What It’s Like To Drive the Motorcade of U.S. Treasury Secretary Janet Yellen

Andrew Kyung, Staff Writer

On February 8th, I had the unique opportunity to drive the motorcade of Secretary of the United States Treasury Janet Yellen. My professor had received word that her team was looking for volunteer motorcade drivers, and when he notified my class about the opportunity, I could not refuse. The Secretary’s visit to Tennessee immediately followed President Biden’s State of the Union Address, which was delivered the day before. She had arrived to give a speech at a General Motors manufacturing plant in Spring Hill.

At 9:10 AM, I arrived at a designated address near the Nashville International Airport (BNA) to pick up my assigned motorcade vehicle. I had already been thoroughly screened with a background check the previous day. As I approached an assembly of people preparing for the Secretary’s arrival, I was greeted by a tall man in a dark suit. He introduced himself as a member of the Secret Service and proceeded to brief me with instructions. 

I was told that the motorcade vehicle I would be driving would carry Secretary Yellen’s assistant and the press. I quickly learned that normal laws of the road would not be applying to me. I was permitted to run red lights when necessary, encouraged to tailgate the car in front of me, and directed not to allow any non-motorcade vehicles from entering our single-file line.

At 11:35 AM, Secretary Yellen, her team, and the press landed at BNA escorted by Secret Service and other greeters. We intercepted them, and my passengers took their seats. Sitting shotgun in the Chrysler van was the Special Assistant to Secretary Yellen. The backseats were occupied by The New York Times, Reuters, Bloomberg News, and Agence France-Presse.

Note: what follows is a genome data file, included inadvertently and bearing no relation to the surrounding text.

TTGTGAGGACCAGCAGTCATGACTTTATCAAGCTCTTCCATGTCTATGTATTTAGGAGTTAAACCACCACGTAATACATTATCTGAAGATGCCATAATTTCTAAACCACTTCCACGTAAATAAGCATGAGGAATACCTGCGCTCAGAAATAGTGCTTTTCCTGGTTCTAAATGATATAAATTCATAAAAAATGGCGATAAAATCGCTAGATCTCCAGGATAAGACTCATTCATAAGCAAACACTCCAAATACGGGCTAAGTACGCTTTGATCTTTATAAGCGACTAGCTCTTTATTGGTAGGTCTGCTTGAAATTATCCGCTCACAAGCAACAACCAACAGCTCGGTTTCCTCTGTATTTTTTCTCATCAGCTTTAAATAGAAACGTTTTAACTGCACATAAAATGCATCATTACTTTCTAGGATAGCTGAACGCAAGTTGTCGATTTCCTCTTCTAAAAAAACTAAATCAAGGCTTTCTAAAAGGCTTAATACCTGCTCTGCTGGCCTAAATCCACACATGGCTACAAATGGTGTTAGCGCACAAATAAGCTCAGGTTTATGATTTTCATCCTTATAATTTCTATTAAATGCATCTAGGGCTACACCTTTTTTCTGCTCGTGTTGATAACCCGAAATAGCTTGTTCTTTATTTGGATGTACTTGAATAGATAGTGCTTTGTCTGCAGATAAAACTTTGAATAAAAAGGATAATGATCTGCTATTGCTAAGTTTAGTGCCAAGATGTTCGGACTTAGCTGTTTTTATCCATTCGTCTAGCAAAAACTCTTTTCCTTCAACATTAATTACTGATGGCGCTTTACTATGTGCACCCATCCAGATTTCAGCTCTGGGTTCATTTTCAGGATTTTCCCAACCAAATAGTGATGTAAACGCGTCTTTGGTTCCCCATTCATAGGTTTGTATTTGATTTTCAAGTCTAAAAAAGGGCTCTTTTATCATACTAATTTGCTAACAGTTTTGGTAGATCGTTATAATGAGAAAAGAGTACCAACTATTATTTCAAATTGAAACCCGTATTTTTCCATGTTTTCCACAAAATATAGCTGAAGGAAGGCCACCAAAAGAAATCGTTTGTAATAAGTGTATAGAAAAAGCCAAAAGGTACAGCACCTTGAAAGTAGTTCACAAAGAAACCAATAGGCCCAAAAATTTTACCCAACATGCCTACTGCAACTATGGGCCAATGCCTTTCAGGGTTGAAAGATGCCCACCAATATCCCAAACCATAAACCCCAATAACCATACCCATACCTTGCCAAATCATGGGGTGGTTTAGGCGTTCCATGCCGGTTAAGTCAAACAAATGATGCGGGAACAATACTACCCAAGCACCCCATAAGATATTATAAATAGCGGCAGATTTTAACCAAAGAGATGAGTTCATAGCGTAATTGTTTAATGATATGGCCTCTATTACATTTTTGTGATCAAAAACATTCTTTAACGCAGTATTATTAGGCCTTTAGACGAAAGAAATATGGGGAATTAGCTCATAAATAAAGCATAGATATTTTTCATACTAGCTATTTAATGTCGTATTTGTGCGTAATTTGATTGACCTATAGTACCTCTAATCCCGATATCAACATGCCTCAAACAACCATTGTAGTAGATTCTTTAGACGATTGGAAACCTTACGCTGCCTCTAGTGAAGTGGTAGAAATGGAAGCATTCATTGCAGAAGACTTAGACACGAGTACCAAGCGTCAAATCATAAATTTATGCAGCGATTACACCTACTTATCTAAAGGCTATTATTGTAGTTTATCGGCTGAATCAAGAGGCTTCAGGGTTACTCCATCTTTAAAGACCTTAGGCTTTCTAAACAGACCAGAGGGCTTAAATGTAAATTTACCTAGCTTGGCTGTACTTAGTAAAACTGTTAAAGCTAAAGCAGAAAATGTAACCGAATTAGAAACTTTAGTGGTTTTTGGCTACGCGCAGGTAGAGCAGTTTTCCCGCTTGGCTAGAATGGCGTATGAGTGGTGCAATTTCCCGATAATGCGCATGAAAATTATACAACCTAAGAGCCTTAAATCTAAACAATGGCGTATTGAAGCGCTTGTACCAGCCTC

The motorcade procession commenced immediately after, and as instructed, I tailgated the car in front of me. Aggressive Nashvillian drivers who veered too close to our motorcade were warded off with sirens and lights. We drove in perfect unison; if one car switched lanes, we all followed suit. Local roads were blocked off with state police on motorcycles for the fast travel of Secretary Yellen.

A quick pitstop was made at Swett’s Restaurant where Secretary Yellen enjoyed a meal of southern comfort food with good company – Mayor John Cooper and an unnamed former Tennessee Governor. Afterward, we headed to the General Motors battery manufacturing plant in Spring Hill, Tennessee, where she was scheduled to deliver her speech. At 2:30 PM, we arrived at the manufacturing plant and drove our cars into the factory single file. The facility was incomprehensibly massive at 2000 acres – six times the size of Vanderbilt University’s campus. 

30 minutes later, Secretary Yellen delivered her speech before a crowd of laborers, managers, and the press. Her speech touched on several issues mentioned in the previous day’s State of the Union address. In an assuring tone, she spoke highly of the nation’s job growth and economic recovery while calling upon Congress to raise the debt ceiling. 

Her speech was followed by a series of handshakes and photo ops. As Secretary Yellen met with workers and the president of the factory, I stood patiently waiting to meet one of the nation’s most influential individuals. After introducing myself and briefly speaking, we took a photo and headed back to our respective vehicles.

The drive back was full of excitement. The press occupying the backseats were writing in frenzy and providing each other with constructive criticism. I recall a New York Times correspondent giving their strong thoughts on the title the Reuters journalist had planned on using; the New York Times correspondent felt strongly that using the word “tout” immediately transforms an article from impartial to an op-ed.

We arrived back at BNA at approximately 4:45 PM. I watched the Secretary enter the airport to head back to Washington D.C. to deliver on the promises she made in her speech. As I waved goodbye to Secretary Yellen, her team, and the press, I felt sure that the unexpected opportunity that I accepted was well worth it.